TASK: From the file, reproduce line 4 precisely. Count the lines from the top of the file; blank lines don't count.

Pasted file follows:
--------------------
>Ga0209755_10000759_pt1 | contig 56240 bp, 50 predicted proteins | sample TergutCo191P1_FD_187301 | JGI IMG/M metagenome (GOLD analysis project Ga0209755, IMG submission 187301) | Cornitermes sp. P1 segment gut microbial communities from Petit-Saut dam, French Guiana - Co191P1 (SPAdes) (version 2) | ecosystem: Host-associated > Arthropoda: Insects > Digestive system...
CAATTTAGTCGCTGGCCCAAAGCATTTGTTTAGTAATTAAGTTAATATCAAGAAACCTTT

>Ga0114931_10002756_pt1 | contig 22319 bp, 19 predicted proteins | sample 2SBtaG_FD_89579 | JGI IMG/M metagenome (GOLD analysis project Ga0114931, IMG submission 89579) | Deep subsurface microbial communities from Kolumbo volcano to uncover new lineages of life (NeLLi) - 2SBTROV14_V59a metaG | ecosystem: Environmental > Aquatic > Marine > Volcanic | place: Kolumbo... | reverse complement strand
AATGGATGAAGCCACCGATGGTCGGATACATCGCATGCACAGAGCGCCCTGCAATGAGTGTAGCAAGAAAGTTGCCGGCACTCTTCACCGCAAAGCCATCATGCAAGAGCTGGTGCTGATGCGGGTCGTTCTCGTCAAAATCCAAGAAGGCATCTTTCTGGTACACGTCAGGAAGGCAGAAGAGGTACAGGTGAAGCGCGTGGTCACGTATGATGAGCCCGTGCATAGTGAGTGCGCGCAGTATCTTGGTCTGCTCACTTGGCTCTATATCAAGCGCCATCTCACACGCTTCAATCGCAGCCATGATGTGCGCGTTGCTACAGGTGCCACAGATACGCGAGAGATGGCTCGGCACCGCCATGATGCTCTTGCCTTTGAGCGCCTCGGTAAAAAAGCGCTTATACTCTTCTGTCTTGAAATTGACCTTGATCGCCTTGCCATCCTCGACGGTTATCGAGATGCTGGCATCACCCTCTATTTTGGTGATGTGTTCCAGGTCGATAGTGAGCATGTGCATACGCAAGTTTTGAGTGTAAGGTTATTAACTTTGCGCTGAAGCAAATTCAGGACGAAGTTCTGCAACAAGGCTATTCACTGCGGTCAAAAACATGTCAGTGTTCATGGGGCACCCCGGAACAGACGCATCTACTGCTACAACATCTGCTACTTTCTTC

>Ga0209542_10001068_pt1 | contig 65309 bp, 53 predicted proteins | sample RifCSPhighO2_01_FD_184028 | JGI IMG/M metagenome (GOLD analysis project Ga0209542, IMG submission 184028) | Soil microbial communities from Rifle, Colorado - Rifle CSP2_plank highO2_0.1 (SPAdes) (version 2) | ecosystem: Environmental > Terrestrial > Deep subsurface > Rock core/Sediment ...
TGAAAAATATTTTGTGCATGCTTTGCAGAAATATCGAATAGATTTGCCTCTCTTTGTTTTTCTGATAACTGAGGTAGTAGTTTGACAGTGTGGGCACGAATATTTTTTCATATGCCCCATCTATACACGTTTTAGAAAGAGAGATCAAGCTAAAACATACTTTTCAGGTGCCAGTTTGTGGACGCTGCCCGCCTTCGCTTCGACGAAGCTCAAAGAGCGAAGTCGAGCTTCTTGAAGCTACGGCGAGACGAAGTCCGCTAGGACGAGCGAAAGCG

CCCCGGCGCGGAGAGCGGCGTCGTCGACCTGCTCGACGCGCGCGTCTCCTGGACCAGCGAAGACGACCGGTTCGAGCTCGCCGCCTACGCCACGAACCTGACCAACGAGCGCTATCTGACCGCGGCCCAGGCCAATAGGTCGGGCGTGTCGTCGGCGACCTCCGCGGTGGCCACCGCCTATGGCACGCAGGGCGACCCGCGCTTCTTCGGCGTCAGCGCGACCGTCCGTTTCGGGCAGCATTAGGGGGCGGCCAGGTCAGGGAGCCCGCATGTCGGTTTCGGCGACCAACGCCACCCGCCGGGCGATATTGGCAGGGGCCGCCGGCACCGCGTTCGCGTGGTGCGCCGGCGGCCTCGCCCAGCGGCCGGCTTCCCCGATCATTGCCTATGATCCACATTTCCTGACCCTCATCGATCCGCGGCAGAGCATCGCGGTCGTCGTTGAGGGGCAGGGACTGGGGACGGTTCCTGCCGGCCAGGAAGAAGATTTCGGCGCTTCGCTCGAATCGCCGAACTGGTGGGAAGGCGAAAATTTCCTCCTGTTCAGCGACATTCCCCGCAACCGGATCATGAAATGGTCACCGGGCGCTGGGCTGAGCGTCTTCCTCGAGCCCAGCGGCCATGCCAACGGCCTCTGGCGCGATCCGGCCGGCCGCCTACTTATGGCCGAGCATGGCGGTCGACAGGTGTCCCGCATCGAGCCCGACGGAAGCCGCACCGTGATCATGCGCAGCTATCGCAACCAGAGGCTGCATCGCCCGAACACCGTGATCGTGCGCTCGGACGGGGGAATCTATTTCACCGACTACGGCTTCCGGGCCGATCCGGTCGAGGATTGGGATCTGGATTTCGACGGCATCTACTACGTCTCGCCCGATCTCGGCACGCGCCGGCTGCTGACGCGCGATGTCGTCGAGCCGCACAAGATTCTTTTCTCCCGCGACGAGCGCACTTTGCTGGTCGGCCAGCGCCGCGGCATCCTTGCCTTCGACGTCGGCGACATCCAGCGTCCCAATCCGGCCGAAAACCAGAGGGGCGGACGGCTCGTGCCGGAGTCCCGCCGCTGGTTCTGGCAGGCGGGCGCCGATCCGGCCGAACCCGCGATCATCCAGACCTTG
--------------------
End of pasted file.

AATGGATGAAGCCACCGATGGTCGGATACATCGCATGCACAGAGCGCCCTGCAATGAGTGTAGCAAGAAAGTTGCCGGCACTCTTCACCGCAAAGCCATCATGCAAGAGCTGGTGCTGATGCGGGTCGTTCTCGTCAAAATCCAAGAAGGCATCTTTCTGGTACACGTCAGGAAGGCAGAAGAGGTACAGGTGAAGCGCGTGGTCACGTATGATGAGCCCGTGCATAGTGAGTGCGCGCAGTATCTTGGTCTGCTCACTTGGCTCTATATCAAGCGCCATCTCACACGCTTCAATCGCAGCCATGATGTGCGCGTTGCTACAGGTGCCACAGATACGCGAGAGATGGCTCGGCACCGCCATGATGCTCTTGCCTTTGAGCGCCTCGGTAAAAAAGCGCTTATACTCTTCTGTCTTGAAATTGACCTTGATCGCCTTGCCATCCTCGACGGTTATCGAGATGCTGGCATCACCCTCTATTTTGGTGATGTGTTCCAGGTCGATAGTGAGCATGTGCATACGCAAGTTTTGAGTGTAAGGTTATTAACTTTGCGCTGAAGCAAATTCAGGACGAAGTTCTGCAACAAGGCTATTCACTGCGGTCAAAAACATGTCAGTGTTCATGGGGCACCCCGGAACAGACGCATCTACTGCTACAACATCTGCTACTTTCTTC